Mark's Ubuntu Book

This page describes the Ubuntu book that Mark Stone is writing, and provides some draft material.

Bibliographic Information

  • Title: Desktop Linux with Ubuntu
  • Author: Mark Stone
  • Publisher: Manning Press
  • Publication date: 2006

Draft Table of Contents

  • Preface
  • Intended readers
  • Using this book


Table of Contents

PART I - Getting Started with Ubuntu

Part Introduction

1.0 Why Ubuntu?

  • 1.1 Linux
    • 1.1.1 Overview and Rationale
    • 1.1.2 Linux Distributions
  • 1.2 Debian
    • 1.2.1 What Is Debian?
    • 1.2.2 Stable, Testing and Unstable
  • 1.3 Ubuntu
    • 1.3.1 Origins of Ubuntu
    • 1.3.2 The Ubuntu Community
    • 1.3.3 Ubuntu Design Philosophy
  • 1.4 Summary

Text of the Chapter 1 Summary:

Linux has grown from an experimental to a mature operating system, one that is now an important part of our technology infrastructure. For the desktop user this means that Linux is a more viable desktop platform than ever before.

Learning about Linux variations and the Linux community can be bewildering. Linux variations, commonly known as “distributions”, are differentiated in part by their package management systems. One key branch of the distribution family in this regard is the Debian distribution. Software in the Debian distribution is completely open source: it can be freely redistributed, modified, and the modifications freely redistributed. Thus while Debian is a large, comprehensive Linux distribution that evolves slowly, it has spawned a number of more focused distributions that start from Debian as a base.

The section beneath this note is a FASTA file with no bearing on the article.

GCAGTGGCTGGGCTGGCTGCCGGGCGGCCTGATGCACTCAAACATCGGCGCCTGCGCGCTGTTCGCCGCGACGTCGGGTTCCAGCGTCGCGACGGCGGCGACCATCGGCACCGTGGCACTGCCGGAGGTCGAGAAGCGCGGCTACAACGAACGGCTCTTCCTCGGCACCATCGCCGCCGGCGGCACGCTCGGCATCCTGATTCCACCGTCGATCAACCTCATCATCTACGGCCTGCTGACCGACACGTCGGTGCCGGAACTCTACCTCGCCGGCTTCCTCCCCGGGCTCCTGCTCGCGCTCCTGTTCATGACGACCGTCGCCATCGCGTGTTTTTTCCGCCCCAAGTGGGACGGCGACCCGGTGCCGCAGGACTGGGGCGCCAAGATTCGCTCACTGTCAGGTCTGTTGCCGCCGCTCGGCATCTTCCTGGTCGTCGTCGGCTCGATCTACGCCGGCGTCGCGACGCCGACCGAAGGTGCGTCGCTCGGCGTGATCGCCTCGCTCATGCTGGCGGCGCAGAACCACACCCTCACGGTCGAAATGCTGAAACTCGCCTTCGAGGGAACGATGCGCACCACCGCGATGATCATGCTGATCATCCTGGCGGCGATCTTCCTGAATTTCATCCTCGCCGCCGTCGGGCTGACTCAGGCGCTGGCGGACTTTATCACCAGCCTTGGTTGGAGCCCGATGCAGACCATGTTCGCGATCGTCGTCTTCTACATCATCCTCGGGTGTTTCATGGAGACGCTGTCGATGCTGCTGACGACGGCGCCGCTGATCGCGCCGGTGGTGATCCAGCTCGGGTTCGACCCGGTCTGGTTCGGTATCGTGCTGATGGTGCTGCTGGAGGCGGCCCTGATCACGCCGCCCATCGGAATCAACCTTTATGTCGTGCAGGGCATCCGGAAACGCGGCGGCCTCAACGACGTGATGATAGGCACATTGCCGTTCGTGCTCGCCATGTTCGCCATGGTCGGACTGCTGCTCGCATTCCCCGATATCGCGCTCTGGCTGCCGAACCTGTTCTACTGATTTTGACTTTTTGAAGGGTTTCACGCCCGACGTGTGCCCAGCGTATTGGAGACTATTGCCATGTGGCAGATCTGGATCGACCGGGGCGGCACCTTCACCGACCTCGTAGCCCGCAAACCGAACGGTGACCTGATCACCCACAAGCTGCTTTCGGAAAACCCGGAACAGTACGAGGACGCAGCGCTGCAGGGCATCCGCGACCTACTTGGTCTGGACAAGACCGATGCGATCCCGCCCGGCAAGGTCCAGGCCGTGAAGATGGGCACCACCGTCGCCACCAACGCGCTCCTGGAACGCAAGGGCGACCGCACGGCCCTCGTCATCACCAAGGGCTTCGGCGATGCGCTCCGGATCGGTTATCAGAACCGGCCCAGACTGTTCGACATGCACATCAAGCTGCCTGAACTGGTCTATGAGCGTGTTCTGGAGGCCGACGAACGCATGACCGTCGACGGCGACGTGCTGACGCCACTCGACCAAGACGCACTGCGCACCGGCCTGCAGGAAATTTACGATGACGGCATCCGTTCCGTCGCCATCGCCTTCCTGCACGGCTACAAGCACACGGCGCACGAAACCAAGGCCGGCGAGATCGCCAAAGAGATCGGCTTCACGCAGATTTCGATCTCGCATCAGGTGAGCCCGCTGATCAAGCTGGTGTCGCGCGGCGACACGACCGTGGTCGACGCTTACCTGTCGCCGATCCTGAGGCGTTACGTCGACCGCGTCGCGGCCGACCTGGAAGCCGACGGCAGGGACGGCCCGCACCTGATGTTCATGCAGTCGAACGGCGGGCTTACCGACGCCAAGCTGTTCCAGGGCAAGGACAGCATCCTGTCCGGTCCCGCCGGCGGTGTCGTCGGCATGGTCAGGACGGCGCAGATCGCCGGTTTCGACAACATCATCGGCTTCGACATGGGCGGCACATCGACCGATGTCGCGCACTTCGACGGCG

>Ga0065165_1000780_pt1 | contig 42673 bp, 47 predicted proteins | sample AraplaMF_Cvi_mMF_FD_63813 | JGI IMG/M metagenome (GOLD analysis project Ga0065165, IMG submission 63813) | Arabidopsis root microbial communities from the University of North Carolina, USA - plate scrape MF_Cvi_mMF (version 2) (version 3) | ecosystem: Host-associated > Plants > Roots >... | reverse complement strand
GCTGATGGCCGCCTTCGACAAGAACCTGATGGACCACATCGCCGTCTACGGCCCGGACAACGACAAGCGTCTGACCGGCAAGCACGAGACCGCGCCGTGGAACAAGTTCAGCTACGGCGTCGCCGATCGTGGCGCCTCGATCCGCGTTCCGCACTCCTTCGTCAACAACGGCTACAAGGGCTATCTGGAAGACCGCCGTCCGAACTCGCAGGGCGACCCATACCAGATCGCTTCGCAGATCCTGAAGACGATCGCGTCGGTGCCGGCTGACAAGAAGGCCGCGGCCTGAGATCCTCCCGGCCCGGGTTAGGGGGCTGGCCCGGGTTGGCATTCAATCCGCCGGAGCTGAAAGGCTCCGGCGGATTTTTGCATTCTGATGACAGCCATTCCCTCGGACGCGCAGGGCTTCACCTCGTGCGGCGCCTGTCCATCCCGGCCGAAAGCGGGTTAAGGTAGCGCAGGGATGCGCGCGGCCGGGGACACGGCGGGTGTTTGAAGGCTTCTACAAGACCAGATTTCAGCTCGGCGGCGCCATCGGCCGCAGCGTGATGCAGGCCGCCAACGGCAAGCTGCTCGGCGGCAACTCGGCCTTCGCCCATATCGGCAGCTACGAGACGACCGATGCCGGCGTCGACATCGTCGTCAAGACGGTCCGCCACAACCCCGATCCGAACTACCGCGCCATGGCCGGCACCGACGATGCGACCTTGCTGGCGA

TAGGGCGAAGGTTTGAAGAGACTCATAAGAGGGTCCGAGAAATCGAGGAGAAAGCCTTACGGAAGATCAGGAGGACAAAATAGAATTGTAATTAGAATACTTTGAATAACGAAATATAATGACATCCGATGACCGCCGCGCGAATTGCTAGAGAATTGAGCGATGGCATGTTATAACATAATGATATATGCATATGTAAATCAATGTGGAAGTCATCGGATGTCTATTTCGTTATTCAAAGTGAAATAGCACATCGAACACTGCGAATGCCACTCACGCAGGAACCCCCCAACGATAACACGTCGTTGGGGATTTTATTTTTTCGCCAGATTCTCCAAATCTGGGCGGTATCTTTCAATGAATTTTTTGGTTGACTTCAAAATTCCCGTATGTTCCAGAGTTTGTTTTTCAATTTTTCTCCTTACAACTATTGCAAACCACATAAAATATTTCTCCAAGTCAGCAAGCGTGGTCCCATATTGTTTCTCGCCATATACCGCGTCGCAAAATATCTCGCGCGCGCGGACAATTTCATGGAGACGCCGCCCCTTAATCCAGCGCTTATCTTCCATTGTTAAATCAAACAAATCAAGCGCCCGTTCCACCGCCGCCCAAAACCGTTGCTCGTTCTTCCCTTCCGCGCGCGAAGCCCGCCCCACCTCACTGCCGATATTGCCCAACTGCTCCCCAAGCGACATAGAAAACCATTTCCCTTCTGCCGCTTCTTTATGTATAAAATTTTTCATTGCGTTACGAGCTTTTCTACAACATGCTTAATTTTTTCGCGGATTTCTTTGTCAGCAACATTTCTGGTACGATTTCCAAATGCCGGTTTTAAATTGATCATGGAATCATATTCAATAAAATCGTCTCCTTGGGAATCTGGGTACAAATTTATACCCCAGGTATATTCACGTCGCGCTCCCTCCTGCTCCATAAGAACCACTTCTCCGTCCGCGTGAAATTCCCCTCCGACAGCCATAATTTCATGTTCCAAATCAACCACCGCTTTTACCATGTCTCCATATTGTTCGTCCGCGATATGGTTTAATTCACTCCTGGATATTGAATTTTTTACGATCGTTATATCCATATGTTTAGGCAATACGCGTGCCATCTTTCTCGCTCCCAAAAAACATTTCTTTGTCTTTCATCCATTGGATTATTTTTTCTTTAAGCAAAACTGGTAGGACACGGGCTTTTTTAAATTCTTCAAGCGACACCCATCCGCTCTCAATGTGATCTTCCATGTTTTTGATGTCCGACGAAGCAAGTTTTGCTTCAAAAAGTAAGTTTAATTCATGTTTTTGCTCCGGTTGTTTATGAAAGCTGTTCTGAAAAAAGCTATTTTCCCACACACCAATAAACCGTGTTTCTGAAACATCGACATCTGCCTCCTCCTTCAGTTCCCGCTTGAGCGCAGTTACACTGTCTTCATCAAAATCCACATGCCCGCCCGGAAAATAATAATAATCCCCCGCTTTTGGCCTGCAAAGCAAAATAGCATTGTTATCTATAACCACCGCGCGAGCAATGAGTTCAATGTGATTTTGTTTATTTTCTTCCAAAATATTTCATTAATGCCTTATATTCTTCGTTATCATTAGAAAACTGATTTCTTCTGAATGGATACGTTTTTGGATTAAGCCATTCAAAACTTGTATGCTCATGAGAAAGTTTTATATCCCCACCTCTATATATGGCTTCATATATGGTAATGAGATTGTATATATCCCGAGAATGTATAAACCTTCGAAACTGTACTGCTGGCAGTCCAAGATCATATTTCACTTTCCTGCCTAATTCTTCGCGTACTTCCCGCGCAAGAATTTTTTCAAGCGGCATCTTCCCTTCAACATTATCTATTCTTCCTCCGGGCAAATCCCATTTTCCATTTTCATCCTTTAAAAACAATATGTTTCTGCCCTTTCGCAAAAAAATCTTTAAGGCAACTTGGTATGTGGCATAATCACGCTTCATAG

Debian's package management system also uses a sophisticated approach that is highly network aware and does a superior job at tracking and managing dependencies between pieces of software. As a result, Debian-based Linux distributions are easier to update and maintained once the base software is installed.

Ubuntu is one Debian-based distribution, focused on ease of installation, ease of use, immediate usefulness, and regular release cycles.

A distribution is more than just a collection of software, however. It is also a community. The Debian community is one of the most mature and most active within the world of open source software, with tens of thousands of developers involved in maintaining the software, developing new software, or tracking and resolving bugs and security issues. The Ubuntu community is a separate community, but one that interacts and cooperates with the Debian community.

The Ubuntu community really consists of two parts. On the one hand, there is Canonical Ltd., the commercial company that provides services and support for Ubuntu, as well as dedicating some paid developers to work on Ubuntu. On the other hand, there is the community of Ubuntu volunteers, ranging from people who simply use Ubuntu to people who are actively involved in some of Ubuntu's many development project. Being an Ubuntu user means getting used to this broad, but unconventional supporting community. While commercial support for Ubuntu is available, your best resource for help is often the community of people just like you, learning and growing with Ubuntu.

2.0 Installing Ubuntu

  • 2.1 Getting Ubuntu
    • 2.1.1 Ordering a CD
    • 2.1.2 Downloading from the Internet
    • 2.1.3 Downloading with Bittorent
  • 2.2 Preparing for Installation